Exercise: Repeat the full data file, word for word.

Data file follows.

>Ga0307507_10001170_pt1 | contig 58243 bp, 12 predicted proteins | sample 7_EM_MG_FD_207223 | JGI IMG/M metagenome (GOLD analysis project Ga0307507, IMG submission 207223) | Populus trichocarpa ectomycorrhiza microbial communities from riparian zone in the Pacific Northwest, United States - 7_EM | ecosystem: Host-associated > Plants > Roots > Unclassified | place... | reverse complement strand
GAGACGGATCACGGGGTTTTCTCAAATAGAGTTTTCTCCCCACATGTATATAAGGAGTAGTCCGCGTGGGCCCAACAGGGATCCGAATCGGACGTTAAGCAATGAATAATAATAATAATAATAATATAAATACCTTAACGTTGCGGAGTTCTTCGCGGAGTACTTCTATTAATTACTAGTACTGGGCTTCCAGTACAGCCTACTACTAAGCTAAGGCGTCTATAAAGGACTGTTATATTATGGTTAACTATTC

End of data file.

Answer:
>Ga0307507_10001170_pt1 | contig 58243 bp, 12 predicted proteins | sample 7_EM_MG_FD_207223 | JGI IMG/M metagenome (GOLD analysis project Ga0307507, IMG submission 207223) | Populus trichocarpa ectomycorrhiza microbial communities from riparian zone in the Pacific Northwest, United States - 7_EM | ecosystem: Host-associated > Plants > Roots > Unclassified | place... | reverse complement strand
GAGACGGATCACGGGGTTTTCTCAAATAGAGTTTTCTCCCCACATGTATATAAGGAGTAGTCCGCGTGGGCCCAACAGGGATCCGAATCGGACGTTAAGCAATGAATAATAATAATAATAATAATATAAATACCTTAACGTTGCGGAGTTCTTCGCGGAGTACTTCTATTAATTACTAGTACTGGGCTTCCAGTACAGCCTACTACTAAGCTAAGGCGTCTATAAAGGACTGTTATATTATGGTTAACTATTC